SAN JOSE, Calif.—Lawyers for Theranos Inc. founder Elizabeth Holmes sought to show in court Tuesday that Safeway Inc. had responsibility for its failed partnership with the blood-testing startup, describing the grocery chain’s extensive resources and due diligence before inking the deal as evidence that the company wasn’t misled.
Ms. Holmes’s lawyers aimed to undercut nearly two days of testimony from former Safeway CEO Steven Burd that he had relied on Ms. Holmes’s promises and claims about Theranos’s technology—many of which never materialized—when it decided to invest more than $350 million in a partnership to turn Safeway stores into Theranos blood-testing sites.
Kevin Downey, one of Ms. Holmes’s lawyers from Williams & Connolly LLP, argued that Mr. Burd had at his disposal experienced lawyers, seasoned board members, healthcare experts on staff and connections in the medical field that helped inform the partnership Safeway struck with Theranos in 2010, which ultimately collapsed. Despite Mr. Burd’s close relationship and regular communication with Ms. Holmes, the CEO acknowledged under questioning from Mr. Downey that he never had to rely solely on her to make a decision to partner with and invest in Theranos.
Ms. Holmes faces a dozen counts of wire fraud and conspiracy to commit wire fraud. Prosecutors allege she knew her startup’s technology was unreliable and yet told patients, business partners and investors that Theranos’s finger-prick blood tests could accurately test for more than 200 conditions.
Lawyers for Ms. Holmes have tried to place blame for any misrepresentations on her top deputy and ex-boyfriend, Ramesh “Sunny” Balwani, and said that running a failed company isn’t a crime.
Mr. Balwani faces the same dozen counts and has a separate trial slated for early next year. He has pleaded not guilty.
Mr. Downey presented an email in court from Mr. Burd in which the CEO said Safeway had spent hundreds of hours performing due diligence on Theranos and communicated almost daily with Ms. Holmes for more than a year.
“You had been the person at Safeway who had really championed the Theranos project, correct?” asked Mr. Downey.
“I hold myself responsible for getting this deal done and executed,” Mr. Burd said.
Defense lawyers argued that Mr. Burd got encouragement from a number of reputable voices before making the deal with Theranos. Mr. Burd said he consulted with the laboratory directors at Johns Hopkins University and University of California, San Francisco, about Theranos’s claims. One doctor, who dined with Ms. Holmes and Mr. Burd, determined that if her company could do what she claimed, it would be “a game changer,” Mr. Burd testified. Internally, executives who led Safeway’s health and pharmacy businesses studied Theranos, Mr. Burd said.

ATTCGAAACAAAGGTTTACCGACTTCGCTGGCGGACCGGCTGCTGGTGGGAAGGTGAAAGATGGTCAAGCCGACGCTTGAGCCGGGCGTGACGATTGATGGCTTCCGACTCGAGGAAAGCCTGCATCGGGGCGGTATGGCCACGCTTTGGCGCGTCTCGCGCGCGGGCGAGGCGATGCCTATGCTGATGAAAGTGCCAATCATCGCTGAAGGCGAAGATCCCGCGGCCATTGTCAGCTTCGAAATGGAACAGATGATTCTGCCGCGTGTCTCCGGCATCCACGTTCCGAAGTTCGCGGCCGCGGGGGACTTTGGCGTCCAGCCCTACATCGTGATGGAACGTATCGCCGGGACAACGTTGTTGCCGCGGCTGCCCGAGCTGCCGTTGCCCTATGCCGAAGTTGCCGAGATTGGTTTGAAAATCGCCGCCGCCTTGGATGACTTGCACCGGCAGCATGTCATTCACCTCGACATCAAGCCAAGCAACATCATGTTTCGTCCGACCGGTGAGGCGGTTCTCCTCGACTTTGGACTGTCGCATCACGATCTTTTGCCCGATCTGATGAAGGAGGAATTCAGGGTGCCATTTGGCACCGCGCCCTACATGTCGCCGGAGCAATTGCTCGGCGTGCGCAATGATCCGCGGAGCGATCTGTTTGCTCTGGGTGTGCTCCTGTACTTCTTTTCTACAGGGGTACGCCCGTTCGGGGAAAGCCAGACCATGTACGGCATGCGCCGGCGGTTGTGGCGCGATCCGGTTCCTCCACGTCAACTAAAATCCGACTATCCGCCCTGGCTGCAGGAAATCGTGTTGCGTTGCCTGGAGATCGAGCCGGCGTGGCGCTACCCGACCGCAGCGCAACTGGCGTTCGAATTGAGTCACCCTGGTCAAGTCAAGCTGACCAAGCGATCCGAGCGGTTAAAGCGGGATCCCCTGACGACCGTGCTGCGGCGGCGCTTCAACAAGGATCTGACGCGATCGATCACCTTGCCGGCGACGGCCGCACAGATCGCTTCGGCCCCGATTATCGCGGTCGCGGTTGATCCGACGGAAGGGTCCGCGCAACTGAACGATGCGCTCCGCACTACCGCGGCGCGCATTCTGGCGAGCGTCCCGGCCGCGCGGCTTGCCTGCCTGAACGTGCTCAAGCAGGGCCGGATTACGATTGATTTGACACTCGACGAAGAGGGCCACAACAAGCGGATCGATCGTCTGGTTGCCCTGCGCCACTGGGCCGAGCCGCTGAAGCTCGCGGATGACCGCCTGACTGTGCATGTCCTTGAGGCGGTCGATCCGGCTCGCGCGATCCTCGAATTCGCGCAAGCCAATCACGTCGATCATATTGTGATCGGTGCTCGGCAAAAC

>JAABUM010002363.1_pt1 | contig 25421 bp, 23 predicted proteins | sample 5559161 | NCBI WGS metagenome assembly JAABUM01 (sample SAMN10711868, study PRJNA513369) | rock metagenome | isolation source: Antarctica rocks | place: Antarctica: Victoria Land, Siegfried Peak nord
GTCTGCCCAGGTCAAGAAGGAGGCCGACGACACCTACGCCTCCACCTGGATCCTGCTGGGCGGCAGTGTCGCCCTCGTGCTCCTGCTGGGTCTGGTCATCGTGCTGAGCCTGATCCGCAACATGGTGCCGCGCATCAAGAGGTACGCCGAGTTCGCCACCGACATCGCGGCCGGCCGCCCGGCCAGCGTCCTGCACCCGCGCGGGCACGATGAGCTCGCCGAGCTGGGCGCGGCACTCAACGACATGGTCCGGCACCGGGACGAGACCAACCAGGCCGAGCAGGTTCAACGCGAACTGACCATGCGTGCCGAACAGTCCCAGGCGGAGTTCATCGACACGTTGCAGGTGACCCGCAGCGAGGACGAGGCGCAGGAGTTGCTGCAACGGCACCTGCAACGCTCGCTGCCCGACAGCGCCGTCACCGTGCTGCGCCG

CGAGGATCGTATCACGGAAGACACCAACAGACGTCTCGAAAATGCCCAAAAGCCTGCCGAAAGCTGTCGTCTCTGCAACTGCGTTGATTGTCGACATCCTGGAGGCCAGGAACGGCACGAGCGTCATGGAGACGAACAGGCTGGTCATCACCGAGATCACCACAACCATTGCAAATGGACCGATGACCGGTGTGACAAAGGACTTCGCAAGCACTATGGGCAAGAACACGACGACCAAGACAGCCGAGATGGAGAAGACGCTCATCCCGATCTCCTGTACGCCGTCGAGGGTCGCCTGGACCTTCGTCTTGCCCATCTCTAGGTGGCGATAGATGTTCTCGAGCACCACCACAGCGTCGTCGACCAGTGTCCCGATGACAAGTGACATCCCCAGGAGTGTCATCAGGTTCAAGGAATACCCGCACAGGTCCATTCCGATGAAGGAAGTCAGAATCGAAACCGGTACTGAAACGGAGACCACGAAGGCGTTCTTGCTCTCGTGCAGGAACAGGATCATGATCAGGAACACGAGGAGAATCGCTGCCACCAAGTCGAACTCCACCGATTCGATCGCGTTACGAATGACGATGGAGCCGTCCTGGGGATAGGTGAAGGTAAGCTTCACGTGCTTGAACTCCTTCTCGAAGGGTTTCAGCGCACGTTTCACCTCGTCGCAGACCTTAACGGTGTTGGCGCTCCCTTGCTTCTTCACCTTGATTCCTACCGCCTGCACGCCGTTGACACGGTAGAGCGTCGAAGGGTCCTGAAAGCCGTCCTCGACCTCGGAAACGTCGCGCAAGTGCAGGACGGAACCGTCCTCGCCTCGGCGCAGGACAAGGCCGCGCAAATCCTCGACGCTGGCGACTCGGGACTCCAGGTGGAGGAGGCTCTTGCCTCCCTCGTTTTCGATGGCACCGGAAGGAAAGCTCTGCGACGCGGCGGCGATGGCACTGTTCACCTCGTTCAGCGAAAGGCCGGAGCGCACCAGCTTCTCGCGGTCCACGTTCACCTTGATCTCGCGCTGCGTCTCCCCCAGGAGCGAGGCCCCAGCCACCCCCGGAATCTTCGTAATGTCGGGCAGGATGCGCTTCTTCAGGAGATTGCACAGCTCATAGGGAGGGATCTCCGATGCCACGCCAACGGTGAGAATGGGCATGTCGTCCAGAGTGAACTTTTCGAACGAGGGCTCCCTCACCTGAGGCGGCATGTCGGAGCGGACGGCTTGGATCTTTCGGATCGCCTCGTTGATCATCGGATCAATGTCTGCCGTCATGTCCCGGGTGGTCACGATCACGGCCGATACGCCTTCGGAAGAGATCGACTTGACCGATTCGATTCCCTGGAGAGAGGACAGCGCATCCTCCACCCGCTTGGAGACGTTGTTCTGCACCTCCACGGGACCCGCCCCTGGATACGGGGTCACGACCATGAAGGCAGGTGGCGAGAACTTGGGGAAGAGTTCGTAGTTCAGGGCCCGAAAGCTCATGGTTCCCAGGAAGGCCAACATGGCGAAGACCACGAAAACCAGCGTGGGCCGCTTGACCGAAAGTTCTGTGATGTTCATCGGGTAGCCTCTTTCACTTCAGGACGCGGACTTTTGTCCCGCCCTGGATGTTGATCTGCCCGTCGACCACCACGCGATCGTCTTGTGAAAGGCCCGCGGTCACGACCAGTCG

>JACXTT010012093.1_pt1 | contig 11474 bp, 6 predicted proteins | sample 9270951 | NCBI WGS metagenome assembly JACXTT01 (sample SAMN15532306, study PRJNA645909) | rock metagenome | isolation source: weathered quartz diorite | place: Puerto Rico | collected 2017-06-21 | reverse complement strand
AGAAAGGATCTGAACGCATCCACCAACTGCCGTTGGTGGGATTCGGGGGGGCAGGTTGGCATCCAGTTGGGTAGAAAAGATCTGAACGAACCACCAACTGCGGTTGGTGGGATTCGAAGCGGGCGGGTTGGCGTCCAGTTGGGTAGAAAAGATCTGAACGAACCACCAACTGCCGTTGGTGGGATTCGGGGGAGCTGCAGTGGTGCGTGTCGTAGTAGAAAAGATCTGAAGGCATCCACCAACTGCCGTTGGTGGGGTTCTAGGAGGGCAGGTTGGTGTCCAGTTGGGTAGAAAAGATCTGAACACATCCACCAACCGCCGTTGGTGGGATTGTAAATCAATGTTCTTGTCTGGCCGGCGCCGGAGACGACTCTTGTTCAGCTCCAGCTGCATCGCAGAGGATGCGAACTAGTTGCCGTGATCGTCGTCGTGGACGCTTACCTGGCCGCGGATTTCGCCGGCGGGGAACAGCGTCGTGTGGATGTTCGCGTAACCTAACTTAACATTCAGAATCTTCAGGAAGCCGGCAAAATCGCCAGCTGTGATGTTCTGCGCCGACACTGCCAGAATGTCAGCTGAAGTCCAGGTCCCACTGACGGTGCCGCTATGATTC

When questioned by prosecutors, Mr. Burd described his efforts to make the partnership a success, offering Theranos all the resources at his disposal. But Theranos kept delaying the partnership launch without offering a real explanation, he said, and the startup’s execution of a pilot project testing Safeway employees’ blood was sloppy. Mr. Burd’s frustration grew, according to his testimony.
Safeway had the option to end its relationship with Theranos with 30 days’ notice, including if it was unsatisfied with the pilot blood-testing project or in the event that the Food and Drug Administration threatened regulatory action, according to a document displayed in court by Ms. Holmes’s lawyers. Mr. Burd also acknowledged that the lawyers who helped draft the agreement for Safeway included clauses that financially protected Safeway.
Mr. Burd confirmed in testimony that there were no particular deadlines in the legal agreement with Theranos, and that he understood that the timeline for developing new technology was hard to pin down. But there were expectations: a presentation to the Safeway board in 2010 showed a general timeline the companies agreed upon, including a pilot program in the first quarter of 2011 and official launch in Safeway stores in the second and third quarters of 2011.
“I was never told there was a technology problem with the box itself,” said Mr. Burd.
Safeway and Theranos each had plans for a public-relations blitz around their partnership. Those included Ms. Holmes meeting with the editorial boards of all the local newspapers, according to a document shown in court. Safeway planned a “shock and awe” strategy for launching the Theranos testing service in 22 states, or more than 900 stores. That never happened.
By the time Safeway’s partnership with Theranos collapsed in 2015, Mr. Burd had retired and the grocery store had spent five years working to get Theranos’s proprietary finger-prick blood tests into the newly constructed clinics at more than 900 grocery stores that were built just for Theranos.
Mr. Downey asked Mr. Burd if he knew what was in these clinics today. Mr. Burd replied that he knew of at least one Safeway pharmacy that housed a laboratory for Quest Diagnostics Inc., a one-time rival of Theranos.
—Sara Randazzo contributed to this article.
Write to Heather Somerville at Heather.Somerville@wsj.com
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